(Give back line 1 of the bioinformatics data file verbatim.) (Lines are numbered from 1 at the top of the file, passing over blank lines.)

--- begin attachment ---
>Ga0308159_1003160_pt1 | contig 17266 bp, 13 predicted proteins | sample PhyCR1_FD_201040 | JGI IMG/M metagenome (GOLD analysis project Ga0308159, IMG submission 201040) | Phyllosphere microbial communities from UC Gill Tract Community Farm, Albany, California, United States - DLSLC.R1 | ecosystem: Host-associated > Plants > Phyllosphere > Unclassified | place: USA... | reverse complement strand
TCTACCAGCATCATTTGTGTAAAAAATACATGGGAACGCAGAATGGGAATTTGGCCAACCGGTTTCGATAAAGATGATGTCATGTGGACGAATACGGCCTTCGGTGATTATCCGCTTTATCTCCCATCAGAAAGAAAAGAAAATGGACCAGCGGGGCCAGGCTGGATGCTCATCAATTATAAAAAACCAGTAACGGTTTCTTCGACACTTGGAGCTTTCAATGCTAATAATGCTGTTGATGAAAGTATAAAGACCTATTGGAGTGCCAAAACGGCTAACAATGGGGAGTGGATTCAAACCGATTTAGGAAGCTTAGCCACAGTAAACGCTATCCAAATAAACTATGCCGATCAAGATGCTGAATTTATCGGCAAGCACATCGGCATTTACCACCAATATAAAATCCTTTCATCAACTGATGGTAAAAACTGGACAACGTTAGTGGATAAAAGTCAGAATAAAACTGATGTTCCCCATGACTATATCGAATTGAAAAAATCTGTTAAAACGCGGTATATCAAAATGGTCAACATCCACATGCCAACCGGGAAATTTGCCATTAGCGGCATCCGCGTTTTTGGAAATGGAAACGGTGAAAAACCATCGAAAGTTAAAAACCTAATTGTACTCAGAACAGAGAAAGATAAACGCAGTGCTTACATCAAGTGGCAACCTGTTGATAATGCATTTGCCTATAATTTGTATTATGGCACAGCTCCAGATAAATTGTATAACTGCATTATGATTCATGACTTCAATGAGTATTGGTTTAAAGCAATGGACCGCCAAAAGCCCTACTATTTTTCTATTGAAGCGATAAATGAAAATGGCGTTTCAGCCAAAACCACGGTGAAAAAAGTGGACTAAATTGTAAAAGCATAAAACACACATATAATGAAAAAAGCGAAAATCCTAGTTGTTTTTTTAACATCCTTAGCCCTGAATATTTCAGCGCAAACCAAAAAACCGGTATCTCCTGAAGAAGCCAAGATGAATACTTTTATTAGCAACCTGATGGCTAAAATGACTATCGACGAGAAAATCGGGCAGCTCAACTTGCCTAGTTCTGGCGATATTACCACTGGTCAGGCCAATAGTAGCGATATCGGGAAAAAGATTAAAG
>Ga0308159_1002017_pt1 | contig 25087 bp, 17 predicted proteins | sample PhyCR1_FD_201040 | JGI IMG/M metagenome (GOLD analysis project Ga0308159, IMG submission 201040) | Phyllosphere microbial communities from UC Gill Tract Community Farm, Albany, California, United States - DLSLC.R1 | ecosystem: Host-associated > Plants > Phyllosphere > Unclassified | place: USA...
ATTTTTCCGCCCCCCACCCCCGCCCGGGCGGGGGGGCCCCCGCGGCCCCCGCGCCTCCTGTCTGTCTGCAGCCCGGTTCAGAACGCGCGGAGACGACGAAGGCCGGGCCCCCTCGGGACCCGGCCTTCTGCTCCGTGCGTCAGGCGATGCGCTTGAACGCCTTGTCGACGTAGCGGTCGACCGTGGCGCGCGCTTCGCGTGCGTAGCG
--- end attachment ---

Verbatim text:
>Ga0308159_1003160_pt1 | contig 17266 bp, 13 predicted proteins | sample PhyCR1_FD_201040 | JGI IMG/M metagenome (GOLD analysis project Ga0308159, IMG submission 201040) | Phyllosphere microbial communities from UC Gill Tract Community Farm, Albany, California, United States - DLSLC.R1 | ecosystem: Host-associated > Plants > Phyllosphere > Unclassified | place: USA... | reverse complement strand